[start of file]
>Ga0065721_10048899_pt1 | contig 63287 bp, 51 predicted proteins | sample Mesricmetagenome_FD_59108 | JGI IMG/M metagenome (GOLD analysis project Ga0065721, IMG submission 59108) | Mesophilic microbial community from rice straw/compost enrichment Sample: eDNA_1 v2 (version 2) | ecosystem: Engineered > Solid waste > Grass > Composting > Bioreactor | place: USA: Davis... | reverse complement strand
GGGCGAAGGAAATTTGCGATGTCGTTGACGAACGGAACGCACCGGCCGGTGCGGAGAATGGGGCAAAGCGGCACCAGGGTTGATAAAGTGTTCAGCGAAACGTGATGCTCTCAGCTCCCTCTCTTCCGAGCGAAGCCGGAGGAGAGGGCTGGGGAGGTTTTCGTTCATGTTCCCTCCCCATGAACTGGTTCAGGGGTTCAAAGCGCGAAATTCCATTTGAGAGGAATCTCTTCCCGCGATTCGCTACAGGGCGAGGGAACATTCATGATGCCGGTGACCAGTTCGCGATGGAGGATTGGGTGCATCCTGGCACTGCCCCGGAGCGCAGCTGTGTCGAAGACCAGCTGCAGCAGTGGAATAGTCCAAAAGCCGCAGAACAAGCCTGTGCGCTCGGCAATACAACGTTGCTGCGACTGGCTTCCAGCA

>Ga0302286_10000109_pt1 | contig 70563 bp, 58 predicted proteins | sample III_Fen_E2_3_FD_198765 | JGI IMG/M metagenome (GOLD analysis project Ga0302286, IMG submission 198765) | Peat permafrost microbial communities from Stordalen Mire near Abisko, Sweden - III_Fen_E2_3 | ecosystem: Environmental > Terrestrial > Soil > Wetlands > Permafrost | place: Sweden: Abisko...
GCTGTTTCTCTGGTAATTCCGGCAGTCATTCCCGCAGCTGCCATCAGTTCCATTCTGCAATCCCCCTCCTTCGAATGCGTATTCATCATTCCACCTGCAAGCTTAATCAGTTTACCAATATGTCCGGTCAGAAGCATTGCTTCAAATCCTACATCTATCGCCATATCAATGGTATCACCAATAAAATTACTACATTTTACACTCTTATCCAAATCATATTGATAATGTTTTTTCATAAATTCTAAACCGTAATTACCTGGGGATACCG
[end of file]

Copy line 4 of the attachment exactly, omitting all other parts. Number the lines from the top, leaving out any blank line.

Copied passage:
GCTGTTTCTCTGGTAATTCCGGCAGTCATTCCCGCAGCTGCCATCAGTTCCATTCTGCAATCCCCCTCCTTCGAATGCGTATTCATCATTCCACCTGCAAGCTTAATCAGTTTACCAATATGTCCGGTCAGAAGCATTGCTTCAAATCCTACATCTATCGCCATATCAATGGTATCACCAATAAAATTACTACATTTTACACTCTTATCCAAATCATATTGATAATGTTTTTTCATAAATTCTAAACCGTAATTACCTGGGGATACCG